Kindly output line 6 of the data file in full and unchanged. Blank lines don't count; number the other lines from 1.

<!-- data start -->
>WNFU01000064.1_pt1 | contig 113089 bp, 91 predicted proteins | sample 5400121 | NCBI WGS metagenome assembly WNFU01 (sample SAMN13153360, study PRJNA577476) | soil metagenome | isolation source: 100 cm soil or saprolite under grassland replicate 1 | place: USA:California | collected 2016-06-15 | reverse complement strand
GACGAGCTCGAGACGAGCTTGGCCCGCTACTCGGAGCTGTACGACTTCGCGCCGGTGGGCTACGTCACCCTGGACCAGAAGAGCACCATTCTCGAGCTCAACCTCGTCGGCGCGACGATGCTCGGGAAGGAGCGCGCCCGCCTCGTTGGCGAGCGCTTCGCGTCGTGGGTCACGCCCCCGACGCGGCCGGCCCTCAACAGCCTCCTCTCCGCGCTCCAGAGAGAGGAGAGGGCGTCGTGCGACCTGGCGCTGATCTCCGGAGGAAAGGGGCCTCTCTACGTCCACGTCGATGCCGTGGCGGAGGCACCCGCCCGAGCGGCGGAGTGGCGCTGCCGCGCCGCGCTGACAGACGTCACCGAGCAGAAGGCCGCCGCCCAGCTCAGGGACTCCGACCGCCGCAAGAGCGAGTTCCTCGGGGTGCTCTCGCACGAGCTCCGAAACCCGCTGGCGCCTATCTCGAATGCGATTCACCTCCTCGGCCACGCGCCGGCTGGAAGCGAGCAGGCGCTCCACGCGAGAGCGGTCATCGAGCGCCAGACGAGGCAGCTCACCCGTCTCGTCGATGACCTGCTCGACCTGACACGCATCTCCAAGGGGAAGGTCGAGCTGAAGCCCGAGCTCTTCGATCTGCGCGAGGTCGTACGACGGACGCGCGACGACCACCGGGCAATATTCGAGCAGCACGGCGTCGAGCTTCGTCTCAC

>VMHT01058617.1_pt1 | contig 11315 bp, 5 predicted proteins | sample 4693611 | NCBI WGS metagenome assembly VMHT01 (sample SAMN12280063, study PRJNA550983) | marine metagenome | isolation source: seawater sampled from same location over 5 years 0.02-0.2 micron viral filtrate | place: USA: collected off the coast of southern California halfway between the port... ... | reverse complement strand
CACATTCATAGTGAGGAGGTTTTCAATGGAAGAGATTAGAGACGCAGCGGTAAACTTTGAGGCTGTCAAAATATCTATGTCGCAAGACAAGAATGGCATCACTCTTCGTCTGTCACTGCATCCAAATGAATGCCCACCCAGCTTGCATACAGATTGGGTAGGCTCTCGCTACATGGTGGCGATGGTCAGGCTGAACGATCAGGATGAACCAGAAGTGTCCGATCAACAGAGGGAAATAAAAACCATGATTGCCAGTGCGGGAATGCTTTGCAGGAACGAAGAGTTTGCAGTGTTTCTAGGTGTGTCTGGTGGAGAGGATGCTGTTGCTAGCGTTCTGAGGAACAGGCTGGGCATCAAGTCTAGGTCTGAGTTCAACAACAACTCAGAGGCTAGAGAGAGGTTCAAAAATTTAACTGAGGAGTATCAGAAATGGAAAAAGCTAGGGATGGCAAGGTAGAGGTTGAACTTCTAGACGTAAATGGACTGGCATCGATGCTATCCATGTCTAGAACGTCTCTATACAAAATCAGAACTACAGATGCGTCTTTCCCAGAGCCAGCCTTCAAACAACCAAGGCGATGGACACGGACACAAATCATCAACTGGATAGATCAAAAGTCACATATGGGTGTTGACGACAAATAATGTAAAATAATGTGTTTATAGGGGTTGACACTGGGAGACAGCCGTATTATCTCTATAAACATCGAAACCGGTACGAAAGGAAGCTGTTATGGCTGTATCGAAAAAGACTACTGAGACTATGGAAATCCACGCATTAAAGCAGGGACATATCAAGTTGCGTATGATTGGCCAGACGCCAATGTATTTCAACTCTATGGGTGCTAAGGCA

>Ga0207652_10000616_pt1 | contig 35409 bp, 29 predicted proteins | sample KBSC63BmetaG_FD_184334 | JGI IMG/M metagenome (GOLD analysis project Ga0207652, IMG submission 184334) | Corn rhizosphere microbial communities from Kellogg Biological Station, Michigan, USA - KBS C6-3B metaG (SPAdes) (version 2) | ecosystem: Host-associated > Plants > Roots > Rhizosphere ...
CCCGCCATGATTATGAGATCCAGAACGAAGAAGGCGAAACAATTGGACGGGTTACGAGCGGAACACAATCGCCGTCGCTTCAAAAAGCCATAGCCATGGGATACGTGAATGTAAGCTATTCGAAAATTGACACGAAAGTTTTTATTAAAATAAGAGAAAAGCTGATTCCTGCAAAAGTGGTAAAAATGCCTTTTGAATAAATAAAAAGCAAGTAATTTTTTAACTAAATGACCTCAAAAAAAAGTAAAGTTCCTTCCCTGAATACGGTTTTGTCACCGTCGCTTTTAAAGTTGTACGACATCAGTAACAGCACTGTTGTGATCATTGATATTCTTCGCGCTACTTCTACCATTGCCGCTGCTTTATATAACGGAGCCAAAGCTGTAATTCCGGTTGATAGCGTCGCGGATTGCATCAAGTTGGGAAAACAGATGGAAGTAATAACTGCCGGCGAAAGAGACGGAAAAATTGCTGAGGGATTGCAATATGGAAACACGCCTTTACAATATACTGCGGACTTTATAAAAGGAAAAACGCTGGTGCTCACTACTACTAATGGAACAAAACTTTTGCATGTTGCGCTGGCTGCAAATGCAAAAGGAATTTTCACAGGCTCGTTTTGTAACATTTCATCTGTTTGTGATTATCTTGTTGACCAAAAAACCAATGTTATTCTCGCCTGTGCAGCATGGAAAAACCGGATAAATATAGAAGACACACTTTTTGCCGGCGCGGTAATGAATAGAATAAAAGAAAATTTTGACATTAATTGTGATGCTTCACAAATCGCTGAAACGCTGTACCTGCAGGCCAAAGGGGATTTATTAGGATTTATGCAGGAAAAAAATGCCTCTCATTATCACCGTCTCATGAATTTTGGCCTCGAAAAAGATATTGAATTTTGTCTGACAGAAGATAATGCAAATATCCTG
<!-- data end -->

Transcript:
CCCGCCATGATTATGAGATCCAGAACGAAGAAGGCGAAACAATTGGACGGGTTACGAGCGGAACACAATCGCCGTCGCTTCAAAAAGCCATAGCCATGGGATACGTGAATGTAAGCTATTCGAAAATTGACACGAAAGTTTTTATTAAAATAAGAGAAAAGCTGATTCCTGCAAAAGTGGTAAAAATGCCTTTTGAATAAATAAAAAGCAAGTAATTTTTTAACTAAATGACCTCAAAAAAAAGTAAAGTTCCTTCCCTGAATACGGTTTTGTCACCGTCGCTTTTAAAGTTGTACGACATCAGTAACAGCACTGTTGTGATCATTGATATTCTTCGCGCTACTTCTACCATTGCCGCTGCTTTATATAACGGAGCCAAAGCTGTAATTCCGGTTGATAGCGTCGCGGATTGCATCAAGTTGGGAAAACAGATGGAAGTAATAACTGCCGGCGAAAGAGACGGAAAAATTGCTGAGGGATTGCAATATGGAAACACGCCTTTACAATATACTGCGGACTTTATAAAAGGAAAAACGCTGGTGCTCACTACTACTAATGGAACAAAACTTTTGCATGTTGCGCTGGCTGCAAATGCAAAAGGAATTTTCACAGGCTCGTTTTGTAACATTTCATCTGTTTGTGATTATCTTGTTGACCAAAAAACCAATGTTATTCTCGCCTGTGCAGCATGGAAAAACCGGATAAATATAGAAGACACACTTTTTGCCGGCGCGGTAATGAATAGAATAAAAGAAAATTTTGACATTAATTGTGATGCTTCACAAATCGCTGAAACGCTGTACCTGCAGGCCAAAGGGGATTTATTAGGATTTATGCAGGAAAAAAATGCCTCTCATTATCACCGTCTCATGAATTTTGGCCTCGAAAAAGATATTGAATTTTGTCTGACAGAAGATAATGCAAATATCCTG